There are over 400 types of dementia. While that number is staggering, the most common cause of dementia is due to Alzheimer’s disease, according to the 2020 Facts and Figures report published by the Alzheimer’s Association (alz.org). Other better-known types of dementia include vascular, Lewy Body disease, frontotemporal dementia, and early-onset dementia.
As of the year, 2020 Alzheimer’s disease (AD) accounts for between 60 to 80 percent of dementia cases. Just like coronary artery disease is heart disease, Alzheimer’s is a brain disease and is a degenerative condition. People who suffer from AD will often begin 20 years or more before a person notices symptoms. In most cases, memory loss and language problems are the first indicators there might be a problem. Difficulty remembering recent conversations, meals, names, or events as well as apathy and depression become prevalent in the early stages of the disease, which are often not yet medically diagnosed.
Risk factors for Alzheimer’s include age, genetics, family history, and lifestyle. Age is the most significant risk factor for what is known as late-onset Alzheimer’s, and the vast majority of people who develop AD are 65 and older. The percentage of people living with Alzheimer’s increases dramatically with age. Those people who are 65-74 account for 3 percent of the cases, people age 75-84 account for 17 percent, and those who are 85 and older account for 32 percent of Alzheimer’s patients. Though the disease is becoming commonplace, it is not a normal part of aging.
Your gene pool also may increase your risk of contracting Alzheimer’s disease. The identified genes are all variants of the apolipoprotein E gene (APOE) and are designated APOE-e2, APOE-e3, and the one with the most substantial impact on the risk of late-onset Alzheimer’s, APOE-e4. Everyone inherits one of the three forms, called alleles, of the APOE gene, and depending on the combination, your risk of AD may increase. There seem to be marked differences in gene predominance among racial and ethnic groups, but more research is needed to get consistent results from testing.
Sadly, if you have no family history of Alzheimer’s disease, it does not preclude you from developing the disease. However, if you do have a first-degree relative, like a parent or sibling, with Alzheimer’s, you are in a higher risk category. If there are more than one first-degree relatives with the disease, your risk grows again. When diseases run in the family system, more than just genetics is in play. Non-hereditary shared factors like levels of physical activity, access to healthy foods, sleep patterns, and lifestyle habits, including smoking, may play a role.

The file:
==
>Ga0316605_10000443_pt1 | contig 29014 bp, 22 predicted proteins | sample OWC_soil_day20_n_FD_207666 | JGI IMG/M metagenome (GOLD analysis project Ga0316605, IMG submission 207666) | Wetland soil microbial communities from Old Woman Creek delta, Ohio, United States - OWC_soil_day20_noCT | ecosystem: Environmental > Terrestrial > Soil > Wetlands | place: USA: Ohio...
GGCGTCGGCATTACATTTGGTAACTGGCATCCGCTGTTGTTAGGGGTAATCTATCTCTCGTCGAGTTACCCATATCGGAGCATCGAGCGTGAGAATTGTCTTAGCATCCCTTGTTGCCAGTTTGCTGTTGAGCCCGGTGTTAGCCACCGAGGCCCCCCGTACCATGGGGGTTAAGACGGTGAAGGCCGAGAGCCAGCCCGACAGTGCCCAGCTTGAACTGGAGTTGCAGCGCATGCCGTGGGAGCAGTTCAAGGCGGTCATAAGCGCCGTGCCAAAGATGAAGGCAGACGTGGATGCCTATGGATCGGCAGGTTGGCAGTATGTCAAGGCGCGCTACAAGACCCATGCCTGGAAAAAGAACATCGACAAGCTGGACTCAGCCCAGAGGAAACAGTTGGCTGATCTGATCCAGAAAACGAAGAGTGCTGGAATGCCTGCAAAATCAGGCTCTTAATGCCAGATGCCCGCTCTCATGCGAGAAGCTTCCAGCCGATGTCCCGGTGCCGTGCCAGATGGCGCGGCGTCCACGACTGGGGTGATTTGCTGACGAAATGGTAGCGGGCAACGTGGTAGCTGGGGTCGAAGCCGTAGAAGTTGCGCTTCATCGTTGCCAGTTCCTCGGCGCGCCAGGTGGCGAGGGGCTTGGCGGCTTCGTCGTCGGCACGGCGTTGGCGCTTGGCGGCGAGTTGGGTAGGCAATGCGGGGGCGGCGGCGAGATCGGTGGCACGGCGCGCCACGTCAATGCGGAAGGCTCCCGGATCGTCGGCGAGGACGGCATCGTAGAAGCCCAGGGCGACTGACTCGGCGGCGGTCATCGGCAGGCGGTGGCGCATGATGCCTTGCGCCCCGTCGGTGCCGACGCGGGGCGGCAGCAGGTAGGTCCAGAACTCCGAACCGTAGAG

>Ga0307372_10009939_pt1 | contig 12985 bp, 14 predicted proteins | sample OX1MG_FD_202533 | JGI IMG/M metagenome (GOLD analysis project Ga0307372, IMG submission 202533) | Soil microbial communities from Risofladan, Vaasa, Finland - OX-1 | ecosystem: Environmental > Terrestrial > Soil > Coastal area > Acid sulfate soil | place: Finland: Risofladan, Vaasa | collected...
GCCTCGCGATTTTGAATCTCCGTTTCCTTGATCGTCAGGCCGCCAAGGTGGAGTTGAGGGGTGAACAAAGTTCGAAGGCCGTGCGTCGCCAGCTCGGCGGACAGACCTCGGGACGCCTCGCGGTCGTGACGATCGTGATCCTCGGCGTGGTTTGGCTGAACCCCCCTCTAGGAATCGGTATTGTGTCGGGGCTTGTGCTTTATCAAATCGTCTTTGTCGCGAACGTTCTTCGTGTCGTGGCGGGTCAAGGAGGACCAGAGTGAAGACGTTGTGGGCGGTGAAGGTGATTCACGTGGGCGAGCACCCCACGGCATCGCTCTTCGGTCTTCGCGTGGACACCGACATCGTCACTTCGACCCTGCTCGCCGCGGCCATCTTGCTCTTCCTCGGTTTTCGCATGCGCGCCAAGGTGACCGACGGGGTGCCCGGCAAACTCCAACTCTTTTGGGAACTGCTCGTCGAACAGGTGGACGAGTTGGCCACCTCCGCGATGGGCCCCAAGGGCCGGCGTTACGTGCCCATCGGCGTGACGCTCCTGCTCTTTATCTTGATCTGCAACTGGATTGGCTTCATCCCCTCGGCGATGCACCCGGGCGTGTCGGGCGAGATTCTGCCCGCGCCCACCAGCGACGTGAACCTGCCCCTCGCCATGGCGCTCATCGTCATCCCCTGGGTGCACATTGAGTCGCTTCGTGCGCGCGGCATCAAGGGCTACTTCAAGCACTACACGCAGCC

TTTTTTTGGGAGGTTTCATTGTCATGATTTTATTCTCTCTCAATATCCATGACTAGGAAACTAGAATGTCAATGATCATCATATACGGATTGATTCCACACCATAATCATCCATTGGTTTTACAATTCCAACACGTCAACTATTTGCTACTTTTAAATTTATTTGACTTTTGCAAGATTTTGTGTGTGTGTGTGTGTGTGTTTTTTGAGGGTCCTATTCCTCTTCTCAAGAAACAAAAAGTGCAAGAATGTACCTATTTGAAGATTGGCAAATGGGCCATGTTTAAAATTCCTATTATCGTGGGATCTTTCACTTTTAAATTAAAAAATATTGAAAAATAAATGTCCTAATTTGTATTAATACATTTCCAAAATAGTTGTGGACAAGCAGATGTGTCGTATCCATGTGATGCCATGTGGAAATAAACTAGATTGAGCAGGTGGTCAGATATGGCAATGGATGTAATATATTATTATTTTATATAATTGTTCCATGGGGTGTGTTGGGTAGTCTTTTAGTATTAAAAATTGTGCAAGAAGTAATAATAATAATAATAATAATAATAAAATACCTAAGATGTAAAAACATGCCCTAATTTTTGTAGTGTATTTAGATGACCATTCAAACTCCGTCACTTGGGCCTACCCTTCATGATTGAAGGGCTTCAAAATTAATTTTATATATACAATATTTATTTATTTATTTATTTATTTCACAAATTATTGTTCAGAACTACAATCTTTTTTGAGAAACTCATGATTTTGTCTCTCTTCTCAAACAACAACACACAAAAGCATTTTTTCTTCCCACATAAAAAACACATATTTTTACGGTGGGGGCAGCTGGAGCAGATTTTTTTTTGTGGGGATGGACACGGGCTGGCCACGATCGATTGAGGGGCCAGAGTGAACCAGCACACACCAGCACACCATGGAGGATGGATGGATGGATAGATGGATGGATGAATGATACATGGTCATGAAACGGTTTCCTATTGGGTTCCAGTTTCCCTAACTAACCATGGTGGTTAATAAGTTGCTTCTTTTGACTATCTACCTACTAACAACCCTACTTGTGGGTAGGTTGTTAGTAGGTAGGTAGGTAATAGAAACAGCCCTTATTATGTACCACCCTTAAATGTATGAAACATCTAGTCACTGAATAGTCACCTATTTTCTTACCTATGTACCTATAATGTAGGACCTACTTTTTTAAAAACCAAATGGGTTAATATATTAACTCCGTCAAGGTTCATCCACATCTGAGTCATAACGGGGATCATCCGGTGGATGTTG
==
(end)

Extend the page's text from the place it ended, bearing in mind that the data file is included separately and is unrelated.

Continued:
There is sufficient evidence from population-based perspectives that our modifiable risk factors like regular physical activity, diabetes management, decreasing obesity and smoking, and managing hypertension are associated with a reduction in cognitive decline. Practicing lifelong learning and cognitive training are also associated with reduced risk of degenerating cognition. While maintaining a healthy lifestyle cannot prevent you from developing Alzheimer’s disease, it can reduce your risk.
There is an estimated 5.8 million Americans age 65 or more living with Alzheimer’s disease, and projections are that in 2050 more than 14 million Americans will be living with the disease. Many more cases likely exist, as Alzheimer’s dementia is often underdiagnosed or unreported. On average, a primary care physician will report patient cognitive impairment 92 percent of the time, with 64 percent of physicians saying they always inform their patients. That leaves 36 percent of doctors who do not always tell their patients, of which 73 percent say it is premature to relay the data before a full diagnostic workup and 41 percent saying brief cognitive assessments have high rates of false positives and negatives.
As Alzheimer’s disease prevalence challenges the medical community to find a cure, living with Alzheimer’s at some level, has become the expected norm. Across the US, states report varying incidences of Alzheimer’s. There are massive impacts to state budgets as it pertains to federal Medicare and Medicaid funding, county and community support levels, unpaid caregivers in family systems, and so much more. Alzheimer’s disease has far-reaching effects today and in the future for ourselves and our loved ones. Until the facts and statistics show a reversal in favor of cognitive health, it is best to prepare for an Alzheimer’s eventuality somewhere in your family system.
We help families prepare for the possibility of a serious illness, like Alzheimer’s. If you would like to discuss your particular needs and concerns with us, please contact us to schedule a meeting. We look forward to hearing from you.